There is no electricity. Electrical power was alright this week, but in other recent weeks, it’s been unreliable. They did some maintenance work somewhere, I guess. There was a fire and a line was knocked over by a tree. I have no idea what today’s power outage was caused by, or when it will end.
My laptop battery isn’t what it used to be and I have only 1 hour left. So I cannot meander from the point or procrastinate, as I often do.
I gave a talk today on phonemic awareness. I think 50% of the teachers were interested and 50% were bored. But I think being the center of attention is difficult for me. Visions of bashing my head in or smashing my hand with a hammer flash through my head. It’s not difficult to think I may feel inside that I have done something very wrong.
The Developmental-Maturational Model helps me in these times, especially when I connect it to the two systems within our brains: System 1 and System 2. I think my mind recognizes attention as a danger point. Danger creates a stronger sorting mechanism in the mind for relevant details. While I pushed gamely on, engaging with people when I was raised not to engage with them, this went quietly on, leaving me vulnerable to seeing indicators of whatever I am doing as being unwelcome or unacceptable.
Someone with a preoccupied style might experience this as thoughts racing. Mine doesn’t. I don’t actually know why I am being slammed with shame. I work really hard at trying to connect my feelings to something so that I can create some order in my mind, but I am starting to see I have had a lot of contact with people who have a preoccupied style and for them this is how the mind works–not just theirs, but everyone’s. How other people have presumed my mind worked is that all of this stuff was frantically swirling around and what I ought to do is make it stop, because that’s unbearable. So their advice has often been to use dismissive strategies–to do things that make the danger seem less immediate and less alarming.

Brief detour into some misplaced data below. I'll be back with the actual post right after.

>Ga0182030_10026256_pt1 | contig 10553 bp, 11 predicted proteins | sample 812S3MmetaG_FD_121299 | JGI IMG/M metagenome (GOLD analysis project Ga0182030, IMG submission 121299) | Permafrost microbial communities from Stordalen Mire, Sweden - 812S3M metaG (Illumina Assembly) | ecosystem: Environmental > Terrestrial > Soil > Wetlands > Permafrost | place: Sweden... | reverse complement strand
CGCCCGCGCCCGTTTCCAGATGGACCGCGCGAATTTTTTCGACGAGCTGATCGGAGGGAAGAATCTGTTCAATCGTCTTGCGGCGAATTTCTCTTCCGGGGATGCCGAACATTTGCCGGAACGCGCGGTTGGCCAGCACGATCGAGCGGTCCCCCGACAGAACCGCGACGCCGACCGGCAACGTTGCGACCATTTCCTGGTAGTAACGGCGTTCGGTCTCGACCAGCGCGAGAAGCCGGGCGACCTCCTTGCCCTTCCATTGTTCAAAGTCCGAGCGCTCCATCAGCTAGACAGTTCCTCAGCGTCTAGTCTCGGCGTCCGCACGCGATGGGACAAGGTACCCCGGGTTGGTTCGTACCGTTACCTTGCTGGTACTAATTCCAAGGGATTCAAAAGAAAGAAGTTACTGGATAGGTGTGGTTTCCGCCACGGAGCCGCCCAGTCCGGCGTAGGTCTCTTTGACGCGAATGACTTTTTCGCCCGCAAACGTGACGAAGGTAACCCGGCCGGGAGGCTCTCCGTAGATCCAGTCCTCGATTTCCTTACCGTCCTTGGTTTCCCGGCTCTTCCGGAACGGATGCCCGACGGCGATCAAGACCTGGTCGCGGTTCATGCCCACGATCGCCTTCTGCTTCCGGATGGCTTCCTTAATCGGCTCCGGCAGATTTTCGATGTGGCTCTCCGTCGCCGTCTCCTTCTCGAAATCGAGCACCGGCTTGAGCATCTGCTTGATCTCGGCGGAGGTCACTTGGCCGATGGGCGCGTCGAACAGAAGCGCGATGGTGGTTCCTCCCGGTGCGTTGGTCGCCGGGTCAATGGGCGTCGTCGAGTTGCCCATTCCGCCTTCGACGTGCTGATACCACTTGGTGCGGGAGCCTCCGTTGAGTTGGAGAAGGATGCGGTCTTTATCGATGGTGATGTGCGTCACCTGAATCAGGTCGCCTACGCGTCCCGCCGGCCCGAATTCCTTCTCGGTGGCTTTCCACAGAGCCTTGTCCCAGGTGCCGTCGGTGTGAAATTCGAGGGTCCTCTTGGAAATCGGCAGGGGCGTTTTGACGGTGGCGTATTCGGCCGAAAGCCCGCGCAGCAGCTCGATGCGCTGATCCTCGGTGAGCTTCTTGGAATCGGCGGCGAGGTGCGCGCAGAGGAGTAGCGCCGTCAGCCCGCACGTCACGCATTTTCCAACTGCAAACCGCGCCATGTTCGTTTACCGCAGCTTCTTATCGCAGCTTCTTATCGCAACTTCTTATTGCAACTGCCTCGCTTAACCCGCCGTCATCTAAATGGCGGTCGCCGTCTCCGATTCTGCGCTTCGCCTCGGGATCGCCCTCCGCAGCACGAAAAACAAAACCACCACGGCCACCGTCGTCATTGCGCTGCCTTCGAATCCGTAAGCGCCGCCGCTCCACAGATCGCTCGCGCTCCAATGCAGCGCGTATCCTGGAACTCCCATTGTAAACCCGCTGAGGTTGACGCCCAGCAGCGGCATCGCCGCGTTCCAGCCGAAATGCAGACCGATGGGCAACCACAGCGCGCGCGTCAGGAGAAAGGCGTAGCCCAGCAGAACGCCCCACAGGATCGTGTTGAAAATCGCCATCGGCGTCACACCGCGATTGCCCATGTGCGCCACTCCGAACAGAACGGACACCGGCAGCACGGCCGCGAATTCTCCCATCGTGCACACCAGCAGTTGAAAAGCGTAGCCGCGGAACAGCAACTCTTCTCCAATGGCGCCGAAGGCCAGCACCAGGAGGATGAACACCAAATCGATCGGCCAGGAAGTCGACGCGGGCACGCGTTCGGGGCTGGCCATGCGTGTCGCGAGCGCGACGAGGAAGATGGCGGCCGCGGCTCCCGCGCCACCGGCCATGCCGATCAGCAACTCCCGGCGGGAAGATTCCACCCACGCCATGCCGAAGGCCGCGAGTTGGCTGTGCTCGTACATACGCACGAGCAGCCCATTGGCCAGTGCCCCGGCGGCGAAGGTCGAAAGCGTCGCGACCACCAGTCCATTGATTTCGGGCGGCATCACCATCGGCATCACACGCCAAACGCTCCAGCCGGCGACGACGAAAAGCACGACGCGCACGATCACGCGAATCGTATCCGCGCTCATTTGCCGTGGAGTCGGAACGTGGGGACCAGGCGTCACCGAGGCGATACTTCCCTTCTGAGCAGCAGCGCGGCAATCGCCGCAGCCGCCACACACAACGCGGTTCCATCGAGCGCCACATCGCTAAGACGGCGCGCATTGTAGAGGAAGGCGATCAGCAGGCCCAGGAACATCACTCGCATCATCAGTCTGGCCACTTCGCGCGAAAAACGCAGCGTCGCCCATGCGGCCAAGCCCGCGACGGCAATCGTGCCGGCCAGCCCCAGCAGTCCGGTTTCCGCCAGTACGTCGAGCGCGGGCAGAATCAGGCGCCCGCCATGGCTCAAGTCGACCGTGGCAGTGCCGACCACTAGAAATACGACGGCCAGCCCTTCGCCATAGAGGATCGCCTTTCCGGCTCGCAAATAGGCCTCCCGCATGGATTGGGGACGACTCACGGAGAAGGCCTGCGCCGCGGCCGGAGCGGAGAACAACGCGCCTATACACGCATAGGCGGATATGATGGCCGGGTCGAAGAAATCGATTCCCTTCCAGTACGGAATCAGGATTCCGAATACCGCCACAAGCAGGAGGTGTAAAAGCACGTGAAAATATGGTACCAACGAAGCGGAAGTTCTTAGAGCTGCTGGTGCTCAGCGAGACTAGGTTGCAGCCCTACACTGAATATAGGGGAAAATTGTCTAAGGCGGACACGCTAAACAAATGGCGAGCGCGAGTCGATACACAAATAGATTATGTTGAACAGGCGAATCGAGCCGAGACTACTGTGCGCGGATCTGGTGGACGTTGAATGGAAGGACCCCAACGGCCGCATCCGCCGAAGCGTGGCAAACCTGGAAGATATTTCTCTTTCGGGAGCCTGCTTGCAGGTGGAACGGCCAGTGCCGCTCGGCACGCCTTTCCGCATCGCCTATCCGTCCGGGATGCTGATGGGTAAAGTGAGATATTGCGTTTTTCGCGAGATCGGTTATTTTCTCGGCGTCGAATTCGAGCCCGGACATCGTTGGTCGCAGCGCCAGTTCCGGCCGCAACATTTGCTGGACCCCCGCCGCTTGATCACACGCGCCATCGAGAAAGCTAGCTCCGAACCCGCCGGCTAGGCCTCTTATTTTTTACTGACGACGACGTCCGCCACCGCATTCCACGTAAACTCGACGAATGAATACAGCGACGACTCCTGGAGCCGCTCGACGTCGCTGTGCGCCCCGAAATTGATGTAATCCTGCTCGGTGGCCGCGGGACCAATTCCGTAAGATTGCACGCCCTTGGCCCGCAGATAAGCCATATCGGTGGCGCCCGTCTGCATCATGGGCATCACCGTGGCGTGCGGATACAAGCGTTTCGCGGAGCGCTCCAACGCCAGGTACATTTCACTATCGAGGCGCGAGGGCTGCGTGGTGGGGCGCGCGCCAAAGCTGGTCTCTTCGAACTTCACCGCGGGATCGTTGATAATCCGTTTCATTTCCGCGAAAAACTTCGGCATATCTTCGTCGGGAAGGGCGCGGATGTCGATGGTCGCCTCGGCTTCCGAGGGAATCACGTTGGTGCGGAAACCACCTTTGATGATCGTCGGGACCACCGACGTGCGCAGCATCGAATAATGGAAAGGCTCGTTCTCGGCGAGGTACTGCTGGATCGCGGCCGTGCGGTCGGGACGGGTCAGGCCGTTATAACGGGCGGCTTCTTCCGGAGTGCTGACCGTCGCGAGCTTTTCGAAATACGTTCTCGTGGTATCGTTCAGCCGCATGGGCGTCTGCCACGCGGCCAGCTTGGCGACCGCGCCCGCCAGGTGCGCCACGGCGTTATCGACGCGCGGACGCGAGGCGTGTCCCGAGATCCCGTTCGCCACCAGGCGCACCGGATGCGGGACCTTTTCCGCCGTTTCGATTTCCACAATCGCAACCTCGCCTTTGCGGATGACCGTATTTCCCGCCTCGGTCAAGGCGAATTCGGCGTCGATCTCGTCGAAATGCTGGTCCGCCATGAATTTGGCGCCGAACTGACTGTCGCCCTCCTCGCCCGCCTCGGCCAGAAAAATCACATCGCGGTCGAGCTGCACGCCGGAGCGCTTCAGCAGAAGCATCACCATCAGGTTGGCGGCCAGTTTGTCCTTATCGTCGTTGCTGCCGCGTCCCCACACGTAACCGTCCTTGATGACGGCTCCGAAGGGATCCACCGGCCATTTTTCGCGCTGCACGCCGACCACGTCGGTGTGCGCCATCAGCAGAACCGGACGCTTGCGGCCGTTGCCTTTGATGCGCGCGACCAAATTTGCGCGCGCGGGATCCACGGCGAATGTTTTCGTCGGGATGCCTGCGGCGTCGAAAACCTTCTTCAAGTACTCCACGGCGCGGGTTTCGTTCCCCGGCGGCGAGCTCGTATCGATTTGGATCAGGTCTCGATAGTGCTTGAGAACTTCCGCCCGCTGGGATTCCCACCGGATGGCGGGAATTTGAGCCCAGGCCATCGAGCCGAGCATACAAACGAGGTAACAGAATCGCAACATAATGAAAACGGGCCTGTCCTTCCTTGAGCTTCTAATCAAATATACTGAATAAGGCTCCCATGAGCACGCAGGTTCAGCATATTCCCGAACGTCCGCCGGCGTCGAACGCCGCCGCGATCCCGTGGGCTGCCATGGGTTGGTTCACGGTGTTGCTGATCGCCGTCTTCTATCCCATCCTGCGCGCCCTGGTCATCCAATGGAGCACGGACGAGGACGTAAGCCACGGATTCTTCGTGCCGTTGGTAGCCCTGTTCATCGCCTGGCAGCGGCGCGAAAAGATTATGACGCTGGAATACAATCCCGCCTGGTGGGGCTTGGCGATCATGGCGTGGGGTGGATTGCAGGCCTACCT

But the danger is within myself. I can’t actually distance myself from it. I am not seeing that the danger might be someone’s disapproval of me or their rejection. I am seeing it as something within me–something I did or felt.
The DMM model says this kind of thinking happens with consistent parenting. Thinking about it that way kind of horrifies me to think about. My mother may have been consistently neglectful. I developed a causality within my mind that drawing attention to myself would not end well. Inconsistent parenting would sometimes reward and sometimes punish the same behavior. Intermittent reward encourages behaviour. The parent might sometimes pick up the screaming infant. Crittendon’s idea makes me think my mother never or almost never picked me up when I cried.
I sometimes have this overwhelming urge to lie down when I am struggling emotionally. I end up wondering if this is actually because that ended up being the most reliable strategy. Lie still, don’t scare mom, she may eventually get lonely and pick me up….Cry and mostly she hits me.
It’s not a nice thought.